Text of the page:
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Business cycle affiliations in the context of European integration

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  • Pedro Perez
  • Denise Osborn
  • Marianne Sensier

Abstract

We study affiliations for the countries of the European Economic and Monetary Union (EMU) with Germany and the USA, using various business cycle measures derived from quarterly real GDP. These measures are Hodrick-Prescott and Baxter-King filtered series and annual growth rates. By using rolling contemporaneous and maximum (over a short lead/lag interval) correlations, we document increasing correlations of EMU countries with Germany, with these typically being largest during the 1990s. We also document a strong leading role for the USA in relation to these countries in the period since 1993, thereby correcting the fallacy that the European business cycle was disjointed from the USA for most of the 1990s.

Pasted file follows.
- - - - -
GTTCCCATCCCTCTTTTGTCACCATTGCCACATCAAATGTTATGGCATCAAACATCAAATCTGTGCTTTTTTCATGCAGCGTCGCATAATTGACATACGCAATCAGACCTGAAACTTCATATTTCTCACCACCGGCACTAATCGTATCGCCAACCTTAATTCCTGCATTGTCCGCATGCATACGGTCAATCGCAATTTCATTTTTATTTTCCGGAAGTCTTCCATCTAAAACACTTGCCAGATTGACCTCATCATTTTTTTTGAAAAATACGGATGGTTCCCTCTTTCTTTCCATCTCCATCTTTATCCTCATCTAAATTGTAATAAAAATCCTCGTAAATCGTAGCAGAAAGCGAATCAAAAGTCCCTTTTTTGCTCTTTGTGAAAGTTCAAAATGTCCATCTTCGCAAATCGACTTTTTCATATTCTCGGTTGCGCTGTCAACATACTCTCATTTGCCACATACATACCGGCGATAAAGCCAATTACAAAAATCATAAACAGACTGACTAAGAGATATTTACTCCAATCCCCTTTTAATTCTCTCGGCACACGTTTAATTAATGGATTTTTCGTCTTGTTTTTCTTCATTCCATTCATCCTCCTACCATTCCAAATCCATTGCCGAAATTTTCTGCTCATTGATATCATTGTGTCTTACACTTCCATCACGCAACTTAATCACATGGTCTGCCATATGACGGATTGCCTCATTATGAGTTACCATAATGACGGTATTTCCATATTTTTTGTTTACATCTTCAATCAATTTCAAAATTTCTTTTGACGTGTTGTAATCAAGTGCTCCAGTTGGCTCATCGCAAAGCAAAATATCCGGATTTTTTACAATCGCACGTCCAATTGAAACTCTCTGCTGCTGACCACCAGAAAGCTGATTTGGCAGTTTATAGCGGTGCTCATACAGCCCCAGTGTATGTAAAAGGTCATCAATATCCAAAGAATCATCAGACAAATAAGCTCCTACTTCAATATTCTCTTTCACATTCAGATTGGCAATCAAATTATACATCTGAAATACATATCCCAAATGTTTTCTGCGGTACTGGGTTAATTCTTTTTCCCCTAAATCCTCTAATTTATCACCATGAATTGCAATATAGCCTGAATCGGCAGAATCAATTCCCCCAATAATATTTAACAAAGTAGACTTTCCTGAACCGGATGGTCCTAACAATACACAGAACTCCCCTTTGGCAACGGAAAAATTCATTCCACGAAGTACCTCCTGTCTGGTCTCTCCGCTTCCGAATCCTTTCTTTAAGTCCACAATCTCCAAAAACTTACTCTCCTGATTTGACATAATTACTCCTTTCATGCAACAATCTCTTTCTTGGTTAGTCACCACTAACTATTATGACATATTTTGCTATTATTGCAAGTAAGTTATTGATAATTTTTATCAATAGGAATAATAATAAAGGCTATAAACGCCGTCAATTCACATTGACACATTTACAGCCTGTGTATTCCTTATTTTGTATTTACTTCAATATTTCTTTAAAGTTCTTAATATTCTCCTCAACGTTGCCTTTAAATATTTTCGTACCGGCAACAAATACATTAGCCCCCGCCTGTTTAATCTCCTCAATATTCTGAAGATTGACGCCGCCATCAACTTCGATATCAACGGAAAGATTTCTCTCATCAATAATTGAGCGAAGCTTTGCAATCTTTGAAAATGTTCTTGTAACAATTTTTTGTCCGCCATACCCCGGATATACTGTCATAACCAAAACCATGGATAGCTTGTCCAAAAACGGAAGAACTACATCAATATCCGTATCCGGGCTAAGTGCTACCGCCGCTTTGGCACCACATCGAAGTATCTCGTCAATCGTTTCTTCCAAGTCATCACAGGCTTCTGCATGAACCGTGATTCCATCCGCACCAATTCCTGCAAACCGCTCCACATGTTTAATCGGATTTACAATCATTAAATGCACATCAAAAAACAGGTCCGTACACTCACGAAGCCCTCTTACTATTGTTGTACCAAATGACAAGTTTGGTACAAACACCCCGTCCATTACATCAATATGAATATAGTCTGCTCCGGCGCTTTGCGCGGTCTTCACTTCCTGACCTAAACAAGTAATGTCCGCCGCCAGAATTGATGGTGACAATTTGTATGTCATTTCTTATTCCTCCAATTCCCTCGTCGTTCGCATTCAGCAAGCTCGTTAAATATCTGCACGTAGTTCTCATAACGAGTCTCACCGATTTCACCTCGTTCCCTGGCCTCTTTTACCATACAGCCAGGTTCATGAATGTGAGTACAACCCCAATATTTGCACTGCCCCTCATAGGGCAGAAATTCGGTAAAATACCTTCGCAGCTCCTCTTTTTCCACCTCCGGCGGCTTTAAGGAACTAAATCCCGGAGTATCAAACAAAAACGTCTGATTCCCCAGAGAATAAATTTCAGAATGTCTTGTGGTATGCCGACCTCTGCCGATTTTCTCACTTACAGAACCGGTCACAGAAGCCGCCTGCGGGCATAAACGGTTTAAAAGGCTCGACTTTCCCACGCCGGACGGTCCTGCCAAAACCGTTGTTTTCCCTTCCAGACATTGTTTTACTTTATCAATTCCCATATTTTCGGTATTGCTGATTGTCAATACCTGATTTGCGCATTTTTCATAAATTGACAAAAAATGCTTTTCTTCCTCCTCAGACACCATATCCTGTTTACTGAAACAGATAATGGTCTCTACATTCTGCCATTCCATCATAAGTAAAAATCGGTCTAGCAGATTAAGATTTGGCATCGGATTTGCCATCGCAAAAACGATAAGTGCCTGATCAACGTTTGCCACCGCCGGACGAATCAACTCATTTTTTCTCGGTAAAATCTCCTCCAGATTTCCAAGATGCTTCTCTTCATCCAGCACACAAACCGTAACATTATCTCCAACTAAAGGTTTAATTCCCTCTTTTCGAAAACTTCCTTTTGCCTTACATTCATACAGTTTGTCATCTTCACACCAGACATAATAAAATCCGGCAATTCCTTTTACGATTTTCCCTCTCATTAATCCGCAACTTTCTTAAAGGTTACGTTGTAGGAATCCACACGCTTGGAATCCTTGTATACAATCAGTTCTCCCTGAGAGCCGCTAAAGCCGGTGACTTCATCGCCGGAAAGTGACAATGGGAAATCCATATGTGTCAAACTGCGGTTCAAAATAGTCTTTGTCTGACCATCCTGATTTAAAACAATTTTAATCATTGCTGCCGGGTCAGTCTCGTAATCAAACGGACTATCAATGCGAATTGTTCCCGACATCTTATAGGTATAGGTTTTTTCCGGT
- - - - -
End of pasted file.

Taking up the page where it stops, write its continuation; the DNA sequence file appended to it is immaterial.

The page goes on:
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Bibliographic Info

Article provided by Taylor & Francis Journals in its journal Applied Economics.

Volume (Year): 39 (2007)
Issue (Month): 2 ()
Pages: 199-214

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Handle: RePEc:taf:applec:v:39:y:2007:i:2:p:199-214

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References

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  1. Robert J. Hodrick & Edward Prescott, 1981. "Post-War U.S. Business Cycles: An Empirical Investigation," Discussion Papers 451, Northwestern University, Center for Mathematical Studies in Economics and Management Science.
  2. Brian M. Doyle & Jon Faust, 2002. "An investigation of co-movements among the growth rates of the G-7 countries," Federal Reserve Bulletin, Board of Governors of the Federal Reserve System (U.S.), issue Oct, pages 427-437.
  3. Artis, Michael J & Zhang, Wenda, 1995. "International Business Cycles and the ERM: Is there a European Business Cycle?," CEPR Discussion Papers 1191, C.E.P.R. Discussion Papers.